Reading old books on Reformation Day

by Scott Stiegemeyer

It is that time of year: when Lutherans around the world reflect upon our spiritual heritage.

Martin Luther himself often figures importantly in these reflections, and for good reason. The image of the monk hammering his 95 Theses onto the door of the Wittenberg Church is indeed powerful. Ultimately, however, we know that our legacy doesn’t rest solely on the back of the great reformer. Luther himself was well aware that he stood on the shoulders of giants. He knew that the Church was not born in 1517, and that the Reformation Church best sees itself in continuity with the Church catholic, the Body of Christ, of all times and places where the Gospel is purely preached and the Sacraments are rightly administered.

As beneficial, then, as it is to read Luther’s works, especially in view of last year’s 500th anniversary celebrations, maybe this year we can dig even deeper and explore the likes of Athanasius, Irenaeus or Augustine — all authors that Luther himself read and knew well. And while it is important to keep up to date with contemporary thought, reading ancient Christian books can do a lot to help us speak to our current age.

Reading old books can help us avoid certain errors. We can learn much from history. There is nothing new under the sun, and many of the false doctrines of the past come back around in new guises and forms. A historical basis can help us to recognize and avoid problems that those who came before us in the faith have already challenged and overcome.

Reading old books can help lift us from the tyranny of now, rescuing us from the kind of chronological snobbery which says that if it is newer, it must be truer. It can also provide us with needed context to help us understand how we got to where we are today.

Perhaps the greatest benefit to reading old Christian books is that, through them, we can learn how better to express the message of Christ to people today.

In the early 1500s, Martin Luther asked the question, “Where can I find a gracious God?” He found the answer upon the cross.

On the one hand, people today are not so very different. Multitudes are still hungry for the peace that comes from reconciliation with their Creator, even if they fail to recognize it. Some things don’t change much. On the other hand, there have been a lot of social and cultural developments in the last 500 years. Not all of these developments should be labelled progress. While the gospel message is timeless, in some important ways, people today are unlike the typical European in the late Middle Ages.  Some of the questions we are asking are different from those Luther faced so heroically. In some respects, in fact, the thought world our congregations are ministering within may be more like the world of the first or second century than the sixteenth. Our churches now must address basic questions like “Who is God?”  “Why does God matter?” Who is Jesus?” “Who am I and what does it mean to be human?” There are things that Luther assumed that we can no longer take for granted.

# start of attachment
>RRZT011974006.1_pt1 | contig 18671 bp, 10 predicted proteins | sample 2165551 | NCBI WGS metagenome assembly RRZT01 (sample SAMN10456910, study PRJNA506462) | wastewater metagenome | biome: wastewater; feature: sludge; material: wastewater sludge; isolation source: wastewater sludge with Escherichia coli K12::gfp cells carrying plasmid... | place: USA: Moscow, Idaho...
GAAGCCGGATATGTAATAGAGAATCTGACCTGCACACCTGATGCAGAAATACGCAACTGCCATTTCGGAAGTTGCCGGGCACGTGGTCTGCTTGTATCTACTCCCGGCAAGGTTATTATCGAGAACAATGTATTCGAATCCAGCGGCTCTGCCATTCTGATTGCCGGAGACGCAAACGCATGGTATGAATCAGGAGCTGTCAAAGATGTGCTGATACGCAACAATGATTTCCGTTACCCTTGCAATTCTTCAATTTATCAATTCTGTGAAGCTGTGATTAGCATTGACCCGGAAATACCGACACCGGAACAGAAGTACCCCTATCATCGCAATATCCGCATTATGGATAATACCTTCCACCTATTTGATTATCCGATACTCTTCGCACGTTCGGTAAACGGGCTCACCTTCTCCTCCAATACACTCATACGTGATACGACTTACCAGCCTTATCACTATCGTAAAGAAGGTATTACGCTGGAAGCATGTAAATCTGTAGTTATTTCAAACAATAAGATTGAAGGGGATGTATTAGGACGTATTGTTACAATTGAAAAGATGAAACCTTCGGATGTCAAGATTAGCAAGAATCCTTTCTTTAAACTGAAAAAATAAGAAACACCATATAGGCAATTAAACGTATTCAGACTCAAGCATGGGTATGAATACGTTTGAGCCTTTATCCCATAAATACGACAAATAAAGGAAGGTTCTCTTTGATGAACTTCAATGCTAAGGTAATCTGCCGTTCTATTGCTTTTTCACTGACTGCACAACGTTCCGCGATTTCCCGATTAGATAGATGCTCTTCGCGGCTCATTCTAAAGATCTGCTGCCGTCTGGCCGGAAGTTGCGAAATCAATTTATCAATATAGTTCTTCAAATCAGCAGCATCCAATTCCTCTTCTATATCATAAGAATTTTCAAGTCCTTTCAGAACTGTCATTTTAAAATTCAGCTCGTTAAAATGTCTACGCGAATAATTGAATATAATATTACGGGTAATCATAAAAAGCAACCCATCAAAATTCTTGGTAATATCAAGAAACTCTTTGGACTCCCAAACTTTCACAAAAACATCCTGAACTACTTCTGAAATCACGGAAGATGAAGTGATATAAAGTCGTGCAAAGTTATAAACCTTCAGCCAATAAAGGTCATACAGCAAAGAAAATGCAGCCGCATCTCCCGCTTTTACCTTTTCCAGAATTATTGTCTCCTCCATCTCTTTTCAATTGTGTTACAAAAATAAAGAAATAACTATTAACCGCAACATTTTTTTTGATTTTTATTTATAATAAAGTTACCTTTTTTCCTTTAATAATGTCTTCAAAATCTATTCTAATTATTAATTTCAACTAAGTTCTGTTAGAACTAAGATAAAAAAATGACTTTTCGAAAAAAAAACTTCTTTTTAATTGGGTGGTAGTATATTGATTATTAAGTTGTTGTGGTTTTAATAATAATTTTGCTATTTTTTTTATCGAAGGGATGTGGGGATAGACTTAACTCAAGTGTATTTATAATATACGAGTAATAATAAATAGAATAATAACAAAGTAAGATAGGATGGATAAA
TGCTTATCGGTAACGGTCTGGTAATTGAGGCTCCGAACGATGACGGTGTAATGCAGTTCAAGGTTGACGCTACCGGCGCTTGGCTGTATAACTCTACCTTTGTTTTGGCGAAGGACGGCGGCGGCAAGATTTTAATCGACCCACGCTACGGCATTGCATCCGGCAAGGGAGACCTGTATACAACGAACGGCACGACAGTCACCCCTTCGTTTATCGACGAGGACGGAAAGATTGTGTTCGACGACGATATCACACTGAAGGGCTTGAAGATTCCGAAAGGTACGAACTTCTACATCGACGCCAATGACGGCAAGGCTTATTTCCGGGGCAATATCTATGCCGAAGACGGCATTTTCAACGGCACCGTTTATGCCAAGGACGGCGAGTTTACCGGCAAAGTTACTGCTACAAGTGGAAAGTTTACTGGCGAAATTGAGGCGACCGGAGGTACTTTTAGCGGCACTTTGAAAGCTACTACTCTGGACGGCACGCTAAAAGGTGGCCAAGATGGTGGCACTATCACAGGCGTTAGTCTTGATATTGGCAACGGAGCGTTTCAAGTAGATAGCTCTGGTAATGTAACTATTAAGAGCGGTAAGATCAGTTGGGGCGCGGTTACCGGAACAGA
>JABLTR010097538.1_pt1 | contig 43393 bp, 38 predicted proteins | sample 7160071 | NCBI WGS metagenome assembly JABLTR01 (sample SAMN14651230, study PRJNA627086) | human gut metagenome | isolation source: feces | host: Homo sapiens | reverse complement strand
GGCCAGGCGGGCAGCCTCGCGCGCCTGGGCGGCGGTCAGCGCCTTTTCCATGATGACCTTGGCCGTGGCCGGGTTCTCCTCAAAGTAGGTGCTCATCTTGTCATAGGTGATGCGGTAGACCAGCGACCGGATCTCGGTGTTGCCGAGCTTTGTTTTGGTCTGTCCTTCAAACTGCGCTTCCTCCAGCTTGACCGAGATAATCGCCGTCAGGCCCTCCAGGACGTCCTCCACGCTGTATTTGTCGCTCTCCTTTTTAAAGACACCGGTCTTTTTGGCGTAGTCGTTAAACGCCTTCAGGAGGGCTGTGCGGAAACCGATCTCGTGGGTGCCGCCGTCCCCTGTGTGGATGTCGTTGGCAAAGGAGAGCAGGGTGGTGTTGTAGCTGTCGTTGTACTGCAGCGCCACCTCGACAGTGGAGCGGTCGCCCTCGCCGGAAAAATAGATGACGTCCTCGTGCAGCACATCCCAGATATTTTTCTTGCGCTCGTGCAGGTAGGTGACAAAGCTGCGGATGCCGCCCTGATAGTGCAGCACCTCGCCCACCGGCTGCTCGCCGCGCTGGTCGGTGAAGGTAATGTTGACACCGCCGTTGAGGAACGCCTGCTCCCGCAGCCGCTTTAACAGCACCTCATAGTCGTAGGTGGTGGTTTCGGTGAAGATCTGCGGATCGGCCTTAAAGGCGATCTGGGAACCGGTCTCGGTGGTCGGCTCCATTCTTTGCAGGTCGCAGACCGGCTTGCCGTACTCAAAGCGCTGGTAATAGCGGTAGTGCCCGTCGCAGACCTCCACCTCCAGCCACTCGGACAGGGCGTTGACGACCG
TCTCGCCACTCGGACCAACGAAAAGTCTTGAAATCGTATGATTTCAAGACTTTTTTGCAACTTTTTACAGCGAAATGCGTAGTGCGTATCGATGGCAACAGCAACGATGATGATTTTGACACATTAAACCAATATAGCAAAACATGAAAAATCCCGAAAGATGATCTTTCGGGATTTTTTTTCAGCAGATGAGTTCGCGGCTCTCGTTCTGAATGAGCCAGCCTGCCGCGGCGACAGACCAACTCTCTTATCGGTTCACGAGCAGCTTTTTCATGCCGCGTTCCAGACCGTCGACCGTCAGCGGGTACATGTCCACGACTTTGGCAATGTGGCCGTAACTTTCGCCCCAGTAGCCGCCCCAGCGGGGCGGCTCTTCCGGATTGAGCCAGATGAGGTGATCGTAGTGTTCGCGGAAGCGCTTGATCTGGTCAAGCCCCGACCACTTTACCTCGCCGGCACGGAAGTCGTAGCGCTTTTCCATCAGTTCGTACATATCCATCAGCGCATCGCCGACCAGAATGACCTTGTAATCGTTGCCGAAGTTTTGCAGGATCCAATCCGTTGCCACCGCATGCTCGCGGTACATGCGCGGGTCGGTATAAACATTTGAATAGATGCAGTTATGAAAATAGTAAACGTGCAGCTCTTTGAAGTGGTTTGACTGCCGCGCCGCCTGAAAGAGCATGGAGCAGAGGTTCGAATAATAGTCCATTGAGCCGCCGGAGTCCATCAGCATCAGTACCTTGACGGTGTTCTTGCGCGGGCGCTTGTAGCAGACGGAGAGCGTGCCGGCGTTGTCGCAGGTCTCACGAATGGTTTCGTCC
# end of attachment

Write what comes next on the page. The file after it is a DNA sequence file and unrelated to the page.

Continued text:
Reading ancient church fathers and the fathers of the Lutheran Church can be a challenge because they are obviously not without their flaws. However, their particular flaws are likely to be somewhat different from our own. As C. S. Lewis points out, it is improbable for two or three heads over time to all go astray in exactly the same way. We can draw wisdom from where they get it right, and their particular historical conditions can possibly help us break out of our time-bound presuppositions as well.

This October 31, let’s not be too parochial. Let’s remember that not all Lutherans have German roots, and that being Lutheran actually has very little (if anything) to do with Oktoberfest and bratwurst. In fact, most church-going Lutherans in the world today reside in sub-Saharan Africa. One of our great challenges, no less than it was for Martin Luther, is to communicate the saving Gospel to the people we encounter in a voice that they can understand without compromising the words of eternal life. The Lutheran Church finds its identity in the universal message and reality of God’s gracious orientation toward sinners on account of Christ. The justification of the ungodly, that God credits the guilt of our sins to His Son and the perfect righteousness of Jesus Christ to us, remains relevant to every culture and time period. 

As old books go, there is no question that Luther would tell us to read and study God’s Word first and foremost. Everything else we encounter should be viewed through the lens of Scripture. The Bible is the true teaching which makes us wise unto salvation. This is because the whole of Scripture, Old and New Testaments, is Christological. Jesus Christ is the content and focal point for Moses, David, Isaiah, Matthew, John, and Paul, and all the other authors of Holy Scripture.

But our fidelity to Holy Scripture, as Lutheran Christians, does not mean that we should sidestep or overlook the writings of many devoted brothers and sisters in Christ through the ages who have much to say to us. We will need to be discerning, naturally, but this Reformation, why not dust off an old book and make a new friend?

The Rev. Professor Scott Stiegemeyer teaches bioethics and theology at Concordia University, Irvine, Cal.  

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